Leaders of the Duke Child and Adolescent Gender Care Clinic, which celebrated its seventh anniversary in July, have identified a large number of patients reporting anxiety caused by COVID-related isolation.
Pediatric endocrinologists and gender care specialists says school closings made it difficult for young patients and their families to find gender-focused clinical care. Some clinics reduced hours as a response to COVID, limited options for individuals and families seeking care.
Being away from friends and classmates in school settings can exacerbate mental health challenges for some patients, specialists say. The clinical team, which encourages candid communication in a safe, comfortable setting, has counseled more young patients who report feelings of isolation as a result of COVID.
A recent expansion to a new clinic has now shortened appointment wait times, Duke specialists say. In addition to pediatric endocrinologist, the multidisciplinary team includes a child and family clinical psychologist, a pediatric urologist, a clinical psychologist who specializes in eating disorders, and a social worker who plays a key role in working with families during the initial appointment.
Distinctive services offered:
- Access to the Duke Voice Clinic for vocal training.
- Counseling from nutritionists to help with eating disorders.
- Physical therapy to help children as they prepare for physical changes following surgery. Some patients, for example, want to add muscle and improve strength.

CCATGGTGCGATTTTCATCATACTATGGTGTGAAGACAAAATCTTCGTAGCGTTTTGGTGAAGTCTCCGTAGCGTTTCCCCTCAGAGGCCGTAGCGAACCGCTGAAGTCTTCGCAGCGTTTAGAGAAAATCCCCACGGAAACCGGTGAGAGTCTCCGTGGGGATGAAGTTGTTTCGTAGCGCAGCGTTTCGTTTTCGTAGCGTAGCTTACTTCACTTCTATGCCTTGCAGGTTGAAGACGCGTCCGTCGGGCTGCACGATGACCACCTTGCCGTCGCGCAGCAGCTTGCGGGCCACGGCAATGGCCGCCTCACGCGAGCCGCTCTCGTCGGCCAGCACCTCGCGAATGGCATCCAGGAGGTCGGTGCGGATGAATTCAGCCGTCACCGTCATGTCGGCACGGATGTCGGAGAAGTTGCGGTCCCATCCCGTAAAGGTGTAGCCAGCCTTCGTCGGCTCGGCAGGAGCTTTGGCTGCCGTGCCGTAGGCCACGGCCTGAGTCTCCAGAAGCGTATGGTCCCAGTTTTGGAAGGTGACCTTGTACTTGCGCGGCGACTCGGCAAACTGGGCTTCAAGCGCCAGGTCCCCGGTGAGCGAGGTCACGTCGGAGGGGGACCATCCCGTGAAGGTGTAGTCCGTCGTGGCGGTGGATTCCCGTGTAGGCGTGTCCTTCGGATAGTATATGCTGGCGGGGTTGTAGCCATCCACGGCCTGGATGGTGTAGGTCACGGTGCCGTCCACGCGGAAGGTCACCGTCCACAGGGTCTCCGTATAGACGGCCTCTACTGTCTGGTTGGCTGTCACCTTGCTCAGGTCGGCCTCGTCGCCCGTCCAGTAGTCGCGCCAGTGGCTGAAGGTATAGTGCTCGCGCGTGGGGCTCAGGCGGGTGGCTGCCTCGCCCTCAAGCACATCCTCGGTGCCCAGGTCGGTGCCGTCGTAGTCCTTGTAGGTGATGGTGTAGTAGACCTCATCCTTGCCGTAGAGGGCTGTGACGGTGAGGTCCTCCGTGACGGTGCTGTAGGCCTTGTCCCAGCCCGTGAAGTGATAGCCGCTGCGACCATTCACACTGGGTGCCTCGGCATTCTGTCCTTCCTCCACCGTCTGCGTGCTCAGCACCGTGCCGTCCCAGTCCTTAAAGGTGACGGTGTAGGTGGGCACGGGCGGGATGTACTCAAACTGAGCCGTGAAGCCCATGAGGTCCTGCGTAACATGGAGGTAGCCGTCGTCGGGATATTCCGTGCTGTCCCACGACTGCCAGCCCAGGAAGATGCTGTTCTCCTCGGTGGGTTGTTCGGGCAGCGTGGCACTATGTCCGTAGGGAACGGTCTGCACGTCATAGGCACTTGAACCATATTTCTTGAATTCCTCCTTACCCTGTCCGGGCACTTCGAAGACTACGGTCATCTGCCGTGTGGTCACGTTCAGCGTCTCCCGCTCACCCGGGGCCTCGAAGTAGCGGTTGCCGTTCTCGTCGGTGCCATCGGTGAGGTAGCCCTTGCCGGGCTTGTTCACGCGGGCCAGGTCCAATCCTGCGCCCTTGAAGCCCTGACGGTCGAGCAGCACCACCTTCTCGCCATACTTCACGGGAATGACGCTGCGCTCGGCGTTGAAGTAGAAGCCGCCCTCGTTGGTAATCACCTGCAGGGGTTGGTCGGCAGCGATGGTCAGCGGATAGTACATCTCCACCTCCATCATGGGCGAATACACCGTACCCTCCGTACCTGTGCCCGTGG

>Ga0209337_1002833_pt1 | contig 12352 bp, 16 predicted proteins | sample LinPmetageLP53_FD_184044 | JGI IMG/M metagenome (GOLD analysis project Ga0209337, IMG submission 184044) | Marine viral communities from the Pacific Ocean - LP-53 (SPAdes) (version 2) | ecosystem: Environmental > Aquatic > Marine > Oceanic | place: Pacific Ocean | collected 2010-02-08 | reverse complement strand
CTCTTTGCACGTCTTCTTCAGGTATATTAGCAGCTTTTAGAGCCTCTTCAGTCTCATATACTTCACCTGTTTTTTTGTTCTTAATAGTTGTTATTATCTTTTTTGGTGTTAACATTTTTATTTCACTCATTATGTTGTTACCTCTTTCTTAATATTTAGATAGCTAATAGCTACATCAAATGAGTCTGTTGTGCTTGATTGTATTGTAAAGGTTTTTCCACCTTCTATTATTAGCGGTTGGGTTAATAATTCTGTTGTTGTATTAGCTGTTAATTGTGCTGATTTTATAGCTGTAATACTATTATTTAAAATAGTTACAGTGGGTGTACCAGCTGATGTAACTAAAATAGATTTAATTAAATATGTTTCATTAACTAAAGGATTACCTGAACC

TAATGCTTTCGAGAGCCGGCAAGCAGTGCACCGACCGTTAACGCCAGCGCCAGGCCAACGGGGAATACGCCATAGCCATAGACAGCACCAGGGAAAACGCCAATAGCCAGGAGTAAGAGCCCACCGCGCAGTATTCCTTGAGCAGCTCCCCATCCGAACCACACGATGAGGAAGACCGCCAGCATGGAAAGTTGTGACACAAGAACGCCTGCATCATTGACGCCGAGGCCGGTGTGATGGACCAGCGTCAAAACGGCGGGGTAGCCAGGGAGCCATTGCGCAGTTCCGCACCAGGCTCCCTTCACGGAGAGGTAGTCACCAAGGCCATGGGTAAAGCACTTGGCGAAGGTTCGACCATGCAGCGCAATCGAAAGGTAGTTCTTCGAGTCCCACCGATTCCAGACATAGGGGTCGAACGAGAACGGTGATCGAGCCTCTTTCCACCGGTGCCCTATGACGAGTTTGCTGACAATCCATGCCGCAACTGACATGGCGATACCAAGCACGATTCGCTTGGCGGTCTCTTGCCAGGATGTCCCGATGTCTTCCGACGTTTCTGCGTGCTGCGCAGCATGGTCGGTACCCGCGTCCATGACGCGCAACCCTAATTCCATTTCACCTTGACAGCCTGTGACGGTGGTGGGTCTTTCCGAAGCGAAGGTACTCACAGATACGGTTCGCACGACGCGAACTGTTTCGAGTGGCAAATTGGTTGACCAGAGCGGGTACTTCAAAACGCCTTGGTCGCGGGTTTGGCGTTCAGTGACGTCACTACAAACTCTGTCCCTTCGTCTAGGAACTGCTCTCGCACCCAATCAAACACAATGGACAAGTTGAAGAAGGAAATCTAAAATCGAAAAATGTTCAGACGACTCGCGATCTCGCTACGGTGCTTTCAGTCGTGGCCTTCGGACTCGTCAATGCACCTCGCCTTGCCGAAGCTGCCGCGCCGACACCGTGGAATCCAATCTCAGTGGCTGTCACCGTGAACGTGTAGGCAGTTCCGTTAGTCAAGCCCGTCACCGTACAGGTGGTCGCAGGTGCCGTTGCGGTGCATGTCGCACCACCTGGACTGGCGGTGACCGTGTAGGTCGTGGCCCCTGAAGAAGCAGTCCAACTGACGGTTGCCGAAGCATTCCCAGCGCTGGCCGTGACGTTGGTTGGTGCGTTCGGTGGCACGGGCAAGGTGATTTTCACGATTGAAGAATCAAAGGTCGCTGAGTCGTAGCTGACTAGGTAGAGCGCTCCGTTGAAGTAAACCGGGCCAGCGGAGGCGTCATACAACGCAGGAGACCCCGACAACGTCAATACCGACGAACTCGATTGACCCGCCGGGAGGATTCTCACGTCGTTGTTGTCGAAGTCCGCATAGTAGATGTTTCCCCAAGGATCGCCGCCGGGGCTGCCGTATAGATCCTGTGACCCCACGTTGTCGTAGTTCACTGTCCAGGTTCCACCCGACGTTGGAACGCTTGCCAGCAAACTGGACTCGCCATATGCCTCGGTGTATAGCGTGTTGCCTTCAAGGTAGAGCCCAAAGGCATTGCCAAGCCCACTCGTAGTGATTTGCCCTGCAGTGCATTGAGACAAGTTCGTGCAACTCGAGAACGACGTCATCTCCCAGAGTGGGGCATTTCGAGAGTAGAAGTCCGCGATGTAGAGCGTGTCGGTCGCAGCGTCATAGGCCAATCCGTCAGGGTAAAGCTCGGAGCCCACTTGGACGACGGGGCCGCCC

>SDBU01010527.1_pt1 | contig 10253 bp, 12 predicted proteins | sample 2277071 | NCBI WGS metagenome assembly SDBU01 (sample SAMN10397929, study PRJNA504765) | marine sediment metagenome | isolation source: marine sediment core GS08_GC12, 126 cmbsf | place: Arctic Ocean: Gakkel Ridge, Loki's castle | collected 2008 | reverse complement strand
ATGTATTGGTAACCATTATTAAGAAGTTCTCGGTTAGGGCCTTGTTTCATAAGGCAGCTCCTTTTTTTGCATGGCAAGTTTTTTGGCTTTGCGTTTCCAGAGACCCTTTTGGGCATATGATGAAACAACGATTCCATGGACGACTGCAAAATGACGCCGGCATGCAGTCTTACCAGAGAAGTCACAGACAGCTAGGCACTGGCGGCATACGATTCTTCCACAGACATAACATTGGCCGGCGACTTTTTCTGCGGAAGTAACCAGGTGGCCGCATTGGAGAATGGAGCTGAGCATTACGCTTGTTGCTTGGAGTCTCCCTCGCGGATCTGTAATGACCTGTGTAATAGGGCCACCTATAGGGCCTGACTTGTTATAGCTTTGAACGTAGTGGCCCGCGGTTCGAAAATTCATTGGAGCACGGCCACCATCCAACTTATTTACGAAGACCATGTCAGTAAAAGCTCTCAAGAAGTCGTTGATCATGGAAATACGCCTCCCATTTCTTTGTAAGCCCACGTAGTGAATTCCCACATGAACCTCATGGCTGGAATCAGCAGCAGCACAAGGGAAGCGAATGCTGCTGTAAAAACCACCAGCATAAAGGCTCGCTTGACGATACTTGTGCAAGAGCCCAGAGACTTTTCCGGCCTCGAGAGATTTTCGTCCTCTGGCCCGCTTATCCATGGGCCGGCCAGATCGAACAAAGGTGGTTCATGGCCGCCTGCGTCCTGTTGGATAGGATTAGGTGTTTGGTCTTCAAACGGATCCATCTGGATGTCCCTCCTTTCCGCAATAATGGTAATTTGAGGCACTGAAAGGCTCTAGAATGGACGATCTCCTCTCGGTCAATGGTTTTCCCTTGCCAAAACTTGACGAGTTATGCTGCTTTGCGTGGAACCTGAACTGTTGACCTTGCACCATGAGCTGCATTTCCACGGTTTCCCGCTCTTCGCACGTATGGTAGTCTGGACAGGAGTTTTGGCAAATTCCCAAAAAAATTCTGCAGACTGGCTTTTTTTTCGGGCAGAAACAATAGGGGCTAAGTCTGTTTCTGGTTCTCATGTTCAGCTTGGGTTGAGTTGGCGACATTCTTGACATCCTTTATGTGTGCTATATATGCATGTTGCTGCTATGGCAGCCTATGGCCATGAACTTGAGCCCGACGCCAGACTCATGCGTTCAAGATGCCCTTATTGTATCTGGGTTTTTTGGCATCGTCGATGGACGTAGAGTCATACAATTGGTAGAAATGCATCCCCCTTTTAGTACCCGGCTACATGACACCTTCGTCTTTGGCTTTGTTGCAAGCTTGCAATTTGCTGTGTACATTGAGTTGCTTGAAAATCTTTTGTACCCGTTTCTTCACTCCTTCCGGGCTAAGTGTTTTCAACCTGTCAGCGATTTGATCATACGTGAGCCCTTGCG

- Access to a gynecological team to help with menstrual management or family planning.
- Psychological counselling.
- Identification of and help with access to community partners who can help with transitions.
- Dermatological services to help patients treat acne or eliminate unwanted hair.
- Plastic surgery.
To refer a patient to the Duke Child and Adolescent Gender Care Center located at 4709 Creekstone Drive in Durham, call 919-275-3853.
Care can be challenging to find
Gender care is not recognized as reproductive health care in North Carolina; young people under 18 can legally access reproductive health care without parental permission. As a result of this classification, specialists say they cannot reach all individuals who need care. Families with children under age 18 usually approach their pediatricians, who commonly refer many patients to the Duke clinic.
To improve patient education about gender issues, the clinic hosts an evening Zoom session each month. Many parents become more aware of gender issues after engaging with the clinic, which brings expertise from 20 years of research to help guide patients and families.